The Soft Opening Begins
Restaurants, Churches, Hair Cutters Get A Bit Of A Green Light
May 7, 2020
COVID-19 restrictions have been partially lifted for Kimball County and the Panhandle Public Health District. This soft opening of local restaurants, beauty shops and churches require limiting the capacity and other requirements.
Restaurants are limited to 50% occupancy, beauty and nail salons, barber shops, massage therapy services can open but must follow the 10-person rule and individuals must wear masks.
Churches and other places of worship have been given the OK for services, funerals and weddings, but they must meet a minimum of six feet of separation.
Hospitals are back in business with elective surgeries and dental officers, eye care and veterinary clinics can also reopen.
Locally, Kimball Kruise night on Friday, May 8 will celebrate the 2020 high school seniors. Kiwanis of Kimball and Banner Counties has organized the event. The senior parade will begin at 7 p.m. and run from Washington Street to the stoplight.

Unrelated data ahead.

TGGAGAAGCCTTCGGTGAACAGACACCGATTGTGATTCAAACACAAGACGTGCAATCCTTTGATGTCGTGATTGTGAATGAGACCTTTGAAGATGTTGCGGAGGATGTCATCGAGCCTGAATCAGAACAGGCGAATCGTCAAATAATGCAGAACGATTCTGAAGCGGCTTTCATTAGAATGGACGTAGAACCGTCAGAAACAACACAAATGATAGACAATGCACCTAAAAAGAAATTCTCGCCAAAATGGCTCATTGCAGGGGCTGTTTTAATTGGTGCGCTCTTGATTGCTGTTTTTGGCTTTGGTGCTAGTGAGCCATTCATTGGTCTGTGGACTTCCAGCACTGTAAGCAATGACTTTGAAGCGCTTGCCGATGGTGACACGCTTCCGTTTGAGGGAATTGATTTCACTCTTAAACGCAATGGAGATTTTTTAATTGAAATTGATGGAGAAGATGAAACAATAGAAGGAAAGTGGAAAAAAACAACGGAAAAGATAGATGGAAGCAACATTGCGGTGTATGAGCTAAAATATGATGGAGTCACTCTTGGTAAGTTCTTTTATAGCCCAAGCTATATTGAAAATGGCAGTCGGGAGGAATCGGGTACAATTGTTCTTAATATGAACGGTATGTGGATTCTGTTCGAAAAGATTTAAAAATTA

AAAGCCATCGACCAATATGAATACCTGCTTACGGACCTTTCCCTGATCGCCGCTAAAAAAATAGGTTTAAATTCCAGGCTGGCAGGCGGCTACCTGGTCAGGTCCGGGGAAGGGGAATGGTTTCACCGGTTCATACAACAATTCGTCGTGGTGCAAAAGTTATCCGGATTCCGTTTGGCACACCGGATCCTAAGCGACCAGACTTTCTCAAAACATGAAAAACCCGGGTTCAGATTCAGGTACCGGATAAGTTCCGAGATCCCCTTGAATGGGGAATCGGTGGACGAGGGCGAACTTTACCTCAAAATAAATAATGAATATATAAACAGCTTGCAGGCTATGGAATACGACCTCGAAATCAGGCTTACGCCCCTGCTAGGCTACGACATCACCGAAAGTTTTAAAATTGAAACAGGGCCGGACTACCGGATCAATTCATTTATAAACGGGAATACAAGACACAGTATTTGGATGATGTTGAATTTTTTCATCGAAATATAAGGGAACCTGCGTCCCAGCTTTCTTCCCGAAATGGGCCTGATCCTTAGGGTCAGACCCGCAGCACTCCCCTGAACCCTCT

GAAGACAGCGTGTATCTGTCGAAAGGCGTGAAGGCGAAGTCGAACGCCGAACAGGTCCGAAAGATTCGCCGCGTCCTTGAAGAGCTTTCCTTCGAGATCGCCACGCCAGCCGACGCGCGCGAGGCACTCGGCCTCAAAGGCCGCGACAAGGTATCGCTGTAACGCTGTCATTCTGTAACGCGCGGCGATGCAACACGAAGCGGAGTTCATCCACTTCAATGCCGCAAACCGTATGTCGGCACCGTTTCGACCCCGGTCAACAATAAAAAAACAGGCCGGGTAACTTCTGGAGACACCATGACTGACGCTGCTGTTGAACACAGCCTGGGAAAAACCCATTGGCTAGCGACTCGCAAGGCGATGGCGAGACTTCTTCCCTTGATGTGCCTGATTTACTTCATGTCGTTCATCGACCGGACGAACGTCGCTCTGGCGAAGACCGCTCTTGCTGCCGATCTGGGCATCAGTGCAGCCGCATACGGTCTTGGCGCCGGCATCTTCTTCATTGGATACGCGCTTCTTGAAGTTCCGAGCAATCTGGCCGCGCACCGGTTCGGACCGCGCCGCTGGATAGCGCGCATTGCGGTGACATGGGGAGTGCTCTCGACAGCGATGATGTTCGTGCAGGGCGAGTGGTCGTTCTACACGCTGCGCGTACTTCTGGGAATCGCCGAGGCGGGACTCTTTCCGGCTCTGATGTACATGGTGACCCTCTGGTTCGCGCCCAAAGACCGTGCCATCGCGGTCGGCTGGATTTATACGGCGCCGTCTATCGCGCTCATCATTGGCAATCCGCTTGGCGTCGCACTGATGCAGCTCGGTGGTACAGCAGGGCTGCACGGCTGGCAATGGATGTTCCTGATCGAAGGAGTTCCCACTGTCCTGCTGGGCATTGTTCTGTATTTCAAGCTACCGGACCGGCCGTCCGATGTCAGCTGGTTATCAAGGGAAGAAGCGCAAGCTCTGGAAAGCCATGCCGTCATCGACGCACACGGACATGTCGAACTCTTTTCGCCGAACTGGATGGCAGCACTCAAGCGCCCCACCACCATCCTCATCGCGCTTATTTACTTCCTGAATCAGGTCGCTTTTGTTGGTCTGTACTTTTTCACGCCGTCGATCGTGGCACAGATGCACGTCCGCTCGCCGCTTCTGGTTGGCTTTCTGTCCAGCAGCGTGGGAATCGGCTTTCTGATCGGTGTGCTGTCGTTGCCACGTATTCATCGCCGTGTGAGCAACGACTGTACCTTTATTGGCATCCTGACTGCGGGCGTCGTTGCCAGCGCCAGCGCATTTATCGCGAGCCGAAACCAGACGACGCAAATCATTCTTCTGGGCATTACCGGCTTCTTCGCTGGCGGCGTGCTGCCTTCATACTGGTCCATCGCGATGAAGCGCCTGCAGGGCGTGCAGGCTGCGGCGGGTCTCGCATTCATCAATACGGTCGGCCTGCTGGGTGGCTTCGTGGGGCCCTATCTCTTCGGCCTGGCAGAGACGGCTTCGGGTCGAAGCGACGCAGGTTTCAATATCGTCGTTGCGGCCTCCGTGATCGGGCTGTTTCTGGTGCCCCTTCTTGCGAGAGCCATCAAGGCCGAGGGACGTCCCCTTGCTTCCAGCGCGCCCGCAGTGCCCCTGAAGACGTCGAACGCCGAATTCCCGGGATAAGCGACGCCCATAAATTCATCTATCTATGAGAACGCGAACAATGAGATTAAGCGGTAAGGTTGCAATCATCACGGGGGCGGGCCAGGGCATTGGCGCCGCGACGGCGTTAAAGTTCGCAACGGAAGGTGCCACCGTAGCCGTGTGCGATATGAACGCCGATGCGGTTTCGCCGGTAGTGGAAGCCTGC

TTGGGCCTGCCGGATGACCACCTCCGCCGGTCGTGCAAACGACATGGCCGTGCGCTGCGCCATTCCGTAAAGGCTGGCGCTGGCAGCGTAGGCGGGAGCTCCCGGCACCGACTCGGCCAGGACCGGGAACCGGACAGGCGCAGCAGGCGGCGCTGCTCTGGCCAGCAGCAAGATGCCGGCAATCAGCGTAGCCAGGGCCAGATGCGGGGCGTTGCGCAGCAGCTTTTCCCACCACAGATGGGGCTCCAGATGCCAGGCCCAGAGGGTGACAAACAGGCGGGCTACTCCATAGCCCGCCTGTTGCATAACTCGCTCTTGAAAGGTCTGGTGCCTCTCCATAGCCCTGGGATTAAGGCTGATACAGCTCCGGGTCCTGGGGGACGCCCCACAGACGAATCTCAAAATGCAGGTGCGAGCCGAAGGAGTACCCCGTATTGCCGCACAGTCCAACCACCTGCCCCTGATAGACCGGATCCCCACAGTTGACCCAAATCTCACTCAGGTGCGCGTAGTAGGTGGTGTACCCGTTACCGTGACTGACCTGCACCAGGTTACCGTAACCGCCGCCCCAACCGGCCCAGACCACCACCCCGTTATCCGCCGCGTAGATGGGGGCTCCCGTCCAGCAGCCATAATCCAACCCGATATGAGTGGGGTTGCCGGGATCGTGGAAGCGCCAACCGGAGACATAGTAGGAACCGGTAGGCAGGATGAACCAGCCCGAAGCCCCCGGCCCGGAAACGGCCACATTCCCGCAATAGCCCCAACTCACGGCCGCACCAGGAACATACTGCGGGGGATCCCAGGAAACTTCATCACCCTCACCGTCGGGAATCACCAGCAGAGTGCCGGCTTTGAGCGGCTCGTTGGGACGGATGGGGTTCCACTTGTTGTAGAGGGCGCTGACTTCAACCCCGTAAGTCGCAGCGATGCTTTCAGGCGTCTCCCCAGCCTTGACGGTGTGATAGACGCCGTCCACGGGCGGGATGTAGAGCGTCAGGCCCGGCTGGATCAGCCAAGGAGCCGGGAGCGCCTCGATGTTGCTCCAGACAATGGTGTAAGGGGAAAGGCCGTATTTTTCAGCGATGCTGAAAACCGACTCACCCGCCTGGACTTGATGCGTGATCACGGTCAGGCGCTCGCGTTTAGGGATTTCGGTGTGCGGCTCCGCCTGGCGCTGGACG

Nebraska elections will continue throughout the state as planned for the May 12 primary although thousands of people have already returned their early voting ballots.
As of Tuesday morning, May5, the Panhandle has had 1,063 individuals tested and 55 confirmed positive cases of COVID-19 – and 37 of those have recovered.
While the Panhandle continues to have a number of new cases of the coronavirus – mainly in Scottsbluff, Morrill and Cheyenne counties – Kimball County has not recorded a positive test since the beginning of April. Officials encourage residents to wear masks, continue hand washing, using hand sanitizer and monitoring symptoms.
High touch areas, according to PPHD, are a concern and people are discouraged from engaging in activities that involve high touch area, such as pool tables and games, although Keno has the OK.
The state of Nebraska has more that 6,000 positive cases and is inching toward the triple digits in fatalities.
The 12 packing plants in Nebraska are struggling with the spread of the virus. Especially hard hit is Dakota County in the northeast corner of Nebraska. The Tyson beef processing plant is responsible for a large number of cases.